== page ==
What do you think which approach can have bad consequences??

Obviously the second approach, as in the first approach what if the real criminal is on another floor and the police just caught a civilian.😫

So with a dynamic mindset now let's try to understand the two different scopes in JavaScript: static or lexical scope and dynamic scope.

Lexical Scope

In our first approach, the scope of finding the criminal is lexical. The policeman first looks on the ground floor and if he does not find the criminal then he goes one floor up and so on. That's exactly how lexical scoping works in JavaScript.

const outer = 12;
function lexical(){
  let inner = 21;
  console.log(inner, outer);

lexical(); // 21 12

In the above snippet lexical function first looks for inner variable and it finds it on its own floor. But for outer it finds it own one floor up. So that's how the lexical scope works in JavaScript.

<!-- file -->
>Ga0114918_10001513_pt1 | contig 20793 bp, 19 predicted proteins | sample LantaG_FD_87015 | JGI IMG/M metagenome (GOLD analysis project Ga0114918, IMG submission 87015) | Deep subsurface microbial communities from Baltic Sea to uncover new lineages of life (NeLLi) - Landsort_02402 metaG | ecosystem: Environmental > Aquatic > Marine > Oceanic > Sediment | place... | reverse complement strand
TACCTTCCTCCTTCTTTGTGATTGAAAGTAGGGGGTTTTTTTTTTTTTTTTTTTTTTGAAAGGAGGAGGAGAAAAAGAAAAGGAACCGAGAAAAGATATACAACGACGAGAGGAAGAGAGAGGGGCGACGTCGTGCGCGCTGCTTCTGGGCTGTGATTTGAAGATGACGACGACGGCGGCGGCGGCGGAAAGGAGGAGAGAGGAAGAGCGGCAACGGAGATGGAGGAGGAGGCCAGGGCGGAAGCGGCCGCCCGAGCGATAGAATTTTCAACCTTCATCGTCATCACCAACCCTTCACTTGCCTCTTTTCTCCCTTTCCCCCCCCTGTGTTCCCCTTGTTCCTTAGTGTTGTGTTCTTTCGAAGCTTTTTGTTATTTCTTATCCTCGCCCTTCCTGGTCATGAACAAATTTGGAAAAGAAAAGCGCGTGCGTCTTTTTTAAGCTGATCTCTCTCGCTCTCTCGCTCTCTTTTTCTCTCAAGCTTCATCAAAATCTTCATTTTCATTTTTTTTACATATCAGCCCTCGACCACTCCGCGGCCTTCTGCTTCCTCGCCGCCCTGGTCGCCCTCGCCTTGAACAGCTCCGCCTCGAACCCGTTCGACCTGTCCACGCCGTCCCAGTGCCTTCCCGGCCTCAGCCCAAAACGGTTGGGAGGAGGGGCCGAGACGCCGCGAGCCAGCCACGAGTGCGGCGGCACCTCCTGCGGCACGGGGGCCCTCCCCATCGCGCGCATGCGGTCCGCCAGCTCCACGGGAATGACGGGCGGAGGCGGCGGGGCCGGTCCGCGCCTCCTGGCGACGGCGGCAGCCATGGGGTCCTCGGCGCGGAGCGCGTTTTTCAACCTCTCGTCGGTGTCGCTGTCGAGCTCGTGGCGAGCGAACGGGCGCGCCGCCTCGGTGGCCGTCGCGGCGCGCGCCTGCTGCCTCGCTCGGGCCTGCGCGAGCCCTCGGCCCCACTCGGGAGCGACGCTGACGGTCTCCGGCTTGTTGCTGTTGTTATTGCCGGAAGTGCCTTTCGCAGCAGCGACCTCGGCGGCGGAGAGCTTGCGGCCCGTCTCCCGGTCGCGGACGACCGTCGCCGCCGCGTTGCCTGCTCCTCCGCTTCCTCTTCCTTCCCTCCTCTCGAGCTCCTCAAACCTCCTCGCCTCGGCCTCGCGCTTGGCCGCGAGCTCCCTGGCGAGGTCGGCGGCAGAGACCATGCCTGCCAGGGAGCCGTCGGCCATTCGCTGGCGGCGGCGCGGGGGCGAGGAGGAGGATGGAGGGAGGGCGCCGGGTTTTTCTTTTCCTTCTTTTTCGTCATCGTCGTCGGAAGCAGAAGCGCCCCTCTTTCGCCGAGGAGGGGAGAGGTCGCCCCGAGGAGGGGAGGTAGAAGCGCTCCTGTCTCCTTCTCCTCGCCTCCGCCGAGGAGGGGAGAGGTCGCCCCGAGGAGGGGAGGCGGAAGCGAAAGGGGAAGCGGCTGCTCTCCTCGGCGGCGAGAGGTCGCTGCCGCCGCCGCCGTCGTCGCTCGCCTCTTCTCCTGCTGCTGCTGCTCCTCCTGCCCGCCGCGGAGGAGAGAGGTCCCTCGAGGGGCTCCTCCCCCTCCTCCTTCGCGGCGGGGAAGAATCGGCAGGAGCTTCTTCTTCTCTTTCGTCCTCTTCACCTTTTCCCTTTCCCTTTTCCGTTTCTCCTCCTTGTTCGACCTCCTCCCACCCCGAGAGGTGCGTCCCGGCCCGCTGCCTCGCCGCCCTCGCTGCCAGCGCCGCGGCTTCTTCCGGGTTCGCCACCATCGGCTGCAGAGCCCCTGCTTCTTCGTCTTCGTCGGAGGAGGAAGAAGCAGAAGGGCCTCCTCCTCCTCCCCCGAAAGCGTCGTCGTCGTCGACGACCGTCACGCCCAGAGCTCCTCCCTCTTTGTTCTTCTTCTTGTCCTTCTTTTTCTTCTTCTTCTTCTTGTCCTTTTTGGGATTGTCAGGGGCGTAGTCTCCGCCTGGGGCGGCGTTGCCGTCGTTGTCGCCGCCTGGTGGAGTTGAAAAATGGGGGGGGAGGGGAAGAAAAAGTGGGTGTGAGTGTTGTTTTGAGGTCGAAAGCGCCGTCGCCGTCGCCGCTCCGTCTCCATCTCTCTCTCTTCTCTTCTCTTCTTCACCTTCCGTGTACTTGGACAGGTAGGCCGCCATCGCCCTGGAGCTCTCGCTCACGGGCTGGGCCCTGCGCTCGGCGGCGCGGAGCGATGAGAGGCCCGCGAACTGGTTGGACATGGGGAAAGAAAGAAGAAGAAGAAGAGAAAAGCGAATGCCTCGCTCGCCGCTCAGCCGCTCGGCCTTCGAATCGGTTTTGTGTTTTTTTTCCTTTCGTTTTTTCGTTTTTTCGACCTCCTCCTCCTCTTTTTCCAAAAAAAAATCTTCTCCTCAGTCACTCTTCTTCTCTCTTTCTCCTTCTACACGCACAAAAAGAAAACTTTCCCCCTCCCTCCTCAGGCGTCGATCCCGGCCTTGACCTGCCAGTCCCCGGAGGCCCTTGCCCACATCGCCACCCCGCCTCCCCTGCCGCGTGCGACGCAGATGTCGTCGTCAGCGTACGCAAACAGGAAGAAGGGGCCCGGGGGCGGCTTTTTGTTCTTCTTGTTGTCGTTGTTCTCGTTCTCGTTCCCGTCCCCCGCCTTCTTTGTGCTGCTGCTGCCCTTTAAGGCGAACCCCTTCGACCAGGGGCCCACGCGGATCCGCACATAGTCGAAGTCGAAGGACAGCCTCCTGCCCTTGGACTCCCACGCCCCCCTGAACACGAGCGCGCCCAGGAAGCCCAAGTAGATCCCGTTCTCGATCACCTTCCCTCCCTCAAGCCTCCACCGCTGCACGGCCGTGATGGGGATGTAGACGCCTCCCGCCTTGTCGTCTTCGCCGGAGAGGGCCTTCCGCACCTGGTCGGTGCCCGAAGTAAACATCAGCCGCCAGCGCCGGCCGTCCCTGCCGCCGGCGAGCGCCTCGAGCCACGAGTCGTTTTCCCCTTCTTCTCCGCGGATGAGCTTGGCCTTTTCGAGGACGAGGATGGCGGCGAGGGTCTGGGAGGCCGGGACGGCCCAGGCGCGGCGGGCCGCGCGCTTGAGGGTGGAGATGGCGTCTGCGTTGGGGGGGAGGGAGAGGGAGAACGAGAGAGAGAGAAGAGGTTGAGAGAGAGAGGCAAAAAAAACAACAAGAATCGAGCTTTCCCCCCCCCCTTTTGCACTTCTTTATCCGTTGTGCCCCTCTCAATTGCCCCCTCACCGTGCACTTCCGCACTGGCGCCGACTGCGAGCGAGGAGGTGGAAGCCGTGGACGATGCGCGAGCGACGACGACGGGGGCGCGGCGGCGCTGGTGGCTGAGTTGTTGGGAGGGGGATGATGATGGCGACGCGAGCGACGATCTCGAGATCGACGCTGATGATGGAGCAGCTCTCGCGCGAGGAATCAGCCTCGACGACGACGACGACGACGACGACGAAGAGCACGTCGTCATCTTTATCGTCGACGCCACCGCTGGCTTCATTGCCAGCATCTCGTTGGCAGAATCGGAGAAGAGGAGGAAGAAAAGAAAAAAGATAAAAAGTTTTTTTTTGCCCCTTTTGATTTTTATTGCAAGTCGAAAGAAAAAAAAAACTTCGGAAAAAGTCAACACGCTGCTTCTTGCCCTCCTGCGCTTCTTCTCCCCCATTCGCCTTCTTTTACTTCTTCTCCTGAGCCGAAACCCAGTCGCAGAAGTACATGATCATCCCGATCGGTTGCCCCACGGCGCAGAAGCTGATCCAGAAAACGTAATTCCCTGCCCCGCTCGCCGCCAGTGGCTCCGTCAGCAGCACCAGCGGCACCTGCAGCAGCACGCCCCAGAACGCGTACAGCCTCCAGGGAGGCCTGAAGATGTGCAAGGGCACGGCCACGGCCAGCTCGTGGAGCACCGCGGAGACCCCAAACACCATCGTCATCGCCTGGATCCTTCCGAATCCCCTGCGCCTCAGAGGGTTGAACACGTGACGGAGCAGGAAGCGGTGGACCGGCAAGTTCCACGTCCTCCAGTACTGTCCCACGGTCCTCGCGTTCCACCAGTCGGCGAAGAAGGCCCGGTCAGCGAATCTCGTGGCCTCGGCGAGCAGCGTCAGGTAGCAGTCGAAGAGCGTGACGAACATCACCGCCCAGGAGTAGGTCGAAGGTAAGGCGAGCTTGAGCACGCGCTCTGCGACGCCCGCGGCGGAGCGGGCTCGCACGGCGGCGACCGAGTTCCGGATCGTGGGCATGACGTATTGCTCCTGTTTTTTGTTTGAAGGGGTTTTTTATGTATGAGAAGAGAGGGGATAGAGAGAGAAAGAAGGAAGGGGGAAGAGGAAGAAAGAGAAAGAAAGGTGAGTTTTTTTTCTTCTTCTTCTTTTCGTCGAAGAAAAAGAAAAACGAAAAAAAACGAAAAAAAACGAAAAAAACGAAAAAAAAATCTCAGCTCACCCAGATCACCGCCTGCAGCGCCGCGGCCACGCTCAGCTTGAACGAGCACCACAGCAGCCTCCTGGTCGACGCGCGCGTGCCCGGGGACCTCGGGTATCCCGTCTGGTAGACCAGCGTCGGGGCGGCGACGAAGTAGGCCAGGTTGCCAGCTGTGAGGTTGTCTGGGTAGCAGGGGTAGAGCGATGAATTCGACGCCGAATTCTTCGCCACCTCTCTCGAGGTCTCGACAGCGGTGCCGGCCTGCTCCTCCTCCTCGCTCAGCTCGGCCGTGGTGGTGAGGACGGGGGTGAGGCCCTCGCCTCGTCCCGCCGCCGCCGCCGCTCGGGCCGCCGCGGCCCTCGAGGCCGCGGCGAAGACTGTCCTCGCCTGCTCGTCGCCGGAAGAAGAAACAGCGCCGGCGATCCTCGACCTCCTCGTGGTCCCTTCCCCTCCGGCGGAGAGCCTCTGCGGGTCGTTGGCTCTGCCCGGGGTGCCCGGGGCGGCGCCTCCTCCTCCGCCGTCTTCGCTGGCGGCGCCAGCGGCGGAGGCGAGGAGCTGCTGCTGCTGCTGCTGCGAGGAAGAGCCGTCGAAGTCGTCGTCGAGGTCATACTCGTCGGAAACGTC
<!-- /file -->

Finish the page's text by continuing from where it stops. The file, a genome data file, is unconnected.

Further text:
Dynamic Scope

Let's see in code how dynamic scope works.

So here we see instead of alerting 'Gotcha Joe' we got 'Gotcha undefined' when we click on the box. Why is that ?? Why instead of catching the Joe, our policeman (eventHandler function) got undefined. This is because our eventHandler function uses this and depending upon where our handler function is called or invoked this can take different values. There are ways to fix it, I will get to them in a while, I promise.

So far we have understood the scoping in JavaScript and seen how using this can result in unexpected outcomes.

Now let's talk about this', and how to figure out the values ofthis` in our code.